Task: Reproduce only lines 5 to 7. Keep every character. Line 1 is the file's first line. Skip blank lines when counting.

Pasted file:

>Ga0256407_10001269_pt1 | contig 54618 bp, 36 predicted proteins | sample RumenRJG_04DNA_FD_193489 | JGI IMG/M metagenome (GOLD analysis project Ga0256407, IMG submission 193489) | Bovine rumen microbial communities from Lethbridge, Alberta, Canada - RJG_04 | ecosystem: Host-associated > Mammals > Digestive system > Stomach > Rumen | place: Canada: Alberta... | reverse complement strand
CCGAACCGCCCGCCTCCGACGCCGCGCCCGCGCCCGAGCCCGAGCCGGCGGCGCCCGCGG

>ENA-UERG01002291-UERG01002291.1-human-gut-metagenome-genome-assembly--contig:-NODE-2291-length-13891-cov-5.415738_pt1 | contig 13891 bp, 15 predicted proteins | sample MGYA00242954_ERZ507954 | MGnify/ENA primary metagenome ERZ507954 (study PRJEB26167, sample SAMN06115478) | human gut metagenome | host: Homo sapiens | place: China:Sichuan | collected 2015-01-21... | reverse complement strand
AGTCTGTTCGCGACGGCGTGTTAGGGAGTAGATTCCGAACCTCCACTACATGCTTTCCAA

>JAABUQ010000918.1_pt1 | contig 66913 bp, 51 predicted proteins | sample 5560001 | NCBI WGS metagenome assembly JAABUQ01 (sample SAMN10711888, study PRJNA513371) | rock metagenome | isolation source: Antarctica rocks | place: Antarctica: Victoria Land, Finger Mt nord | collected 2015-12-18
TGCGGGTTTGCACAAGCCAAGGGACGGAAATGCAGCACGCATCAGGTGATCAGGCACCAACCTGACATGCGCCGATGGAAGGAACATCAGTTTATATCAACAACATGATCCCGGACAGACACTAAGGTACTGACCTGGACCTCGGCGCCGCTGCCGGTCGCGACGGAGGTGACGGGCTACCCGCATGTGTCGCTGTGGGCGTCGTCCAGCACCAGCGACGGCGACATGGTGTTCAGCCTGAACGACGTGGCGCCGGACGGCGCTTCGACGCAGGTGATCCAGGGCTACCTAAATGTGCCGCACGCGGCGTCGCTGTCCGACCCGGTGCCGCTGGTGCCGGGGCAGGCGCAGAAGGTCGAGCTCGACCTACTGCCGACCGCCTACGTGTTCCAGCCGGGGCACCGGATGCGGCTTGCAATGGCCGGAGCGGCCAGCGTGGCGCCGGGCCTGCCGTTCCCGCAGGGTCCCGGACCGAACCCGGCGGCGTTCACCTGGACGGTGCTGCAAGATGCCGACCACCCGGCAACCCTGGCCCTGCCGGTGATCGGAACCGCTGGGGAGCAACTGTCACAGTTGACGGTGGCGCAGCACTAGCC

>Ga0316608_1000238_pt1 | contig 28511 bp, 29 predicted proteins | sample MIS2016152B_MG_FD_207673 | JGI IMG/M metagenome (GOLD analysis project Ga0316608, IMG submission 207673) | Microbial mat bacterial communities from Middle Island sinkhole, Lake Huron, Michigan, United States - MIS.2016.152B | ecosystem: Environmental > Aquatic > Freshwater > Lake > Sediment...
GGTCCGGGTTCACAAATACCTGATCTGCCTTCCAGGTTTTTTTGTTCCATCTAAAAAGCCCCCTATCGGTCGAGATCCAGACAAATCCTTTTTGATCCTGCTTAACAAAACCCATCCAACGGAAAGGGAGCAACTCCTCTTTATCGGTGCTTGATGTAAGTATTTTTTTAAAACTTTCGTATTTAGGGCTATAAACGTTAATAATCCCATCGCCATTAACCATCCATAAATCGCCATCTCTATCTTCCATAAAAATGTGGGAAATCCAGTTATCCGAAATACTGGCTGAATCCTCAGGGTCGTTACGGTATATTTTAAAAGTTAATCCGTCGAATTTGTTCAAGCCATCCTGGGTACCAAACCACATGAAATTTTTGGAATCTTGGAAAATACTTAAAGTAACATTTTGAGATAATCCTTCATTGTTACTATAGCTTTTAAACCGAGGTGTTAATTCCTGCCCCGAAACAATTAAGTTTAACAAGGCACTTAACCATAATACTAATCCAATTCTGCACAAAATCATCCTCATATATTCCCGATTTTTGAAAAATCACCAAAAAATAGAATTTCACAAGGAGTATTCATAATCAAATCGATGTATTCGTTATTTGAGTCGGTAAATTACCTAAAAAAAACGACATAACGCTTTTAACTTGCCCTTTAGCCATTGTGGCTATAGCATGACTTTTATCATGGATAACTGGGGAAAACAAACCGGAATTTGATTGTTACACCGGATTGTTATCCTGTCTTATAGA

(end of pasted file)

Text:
>JAABUQ010000918.1_pt1 | contig 66913 bp, 51 predicted proteins | sample 5560001 | NCBI WGS metagenome assembly JAABUQ01 (sample SAMN10711888, study PRJNA513371) | rock metagenome | isolation source: Antarctica rocks | place: Antarctica: Victoria Land, Finger Mt nord | collected 2015-12-18
TGCGGGTTTGCACAAGCCAAGGGACGGAAATGCAGCACGCATCAGGTGATCAGGCACCAACCTGACATGCGCCGATGGAAGGAACATCAGTTTATATCAACAACATGATCCCGGACAGACACTAAGGTACTGACCTGGACCTCGGCGCCGCTGCCGGTCGCGACGGAGGTGACGGGCTACCCGCATGTGTCGCTGTGGGCGTCGTCCAGCACCAGCGACGGCGACATGGTGTTCAGCCTGAACGACGTGGCGCCGGACGGCGCTTCGACGCAGGTGATCCAGGGCTACCTAAATGTGCCGCACGCGGCGTCGCTGTCCGACCCGGTGCCGCTGGTGCCGGGGCAGGCGCAGAAGGTCGAGCTCGACCTACTGCCGACCGCCTACGTGTTCCAGCCGGGGCACCGGATGCGGCTTGCAATGGCCGGAGCGGCCAGCGTGGCGCCGGGCCTGCCGTTCCCGCAGGGTCCCGGACCGAACCCGGCGGCGTTCACCTGGACGGTGCTGCAAGATGCCGACCACCCGGCAACCCTGGCCCTGCCGGTGATCGGAACCGCTGGGGAGCAACTGTCACAGTTGACGGTGGCGCAGCACTAGCC

>Ga0316608_1000238_pt1 | contig 28511 bp, 29 predicted proteins | sample MIS2016152B_MG_FD_207673 | JGI IMG/M metagenome (GOLD analysis project Ga0316608, IMG submission 207673) | Microbial mat bacterial communities from Middle Island sinkhole, Lake Huron, Michigan, United States - MIS.2016.152B | ecosystem: Environmental > Aquatic > Freshwater > Lake > Sediment...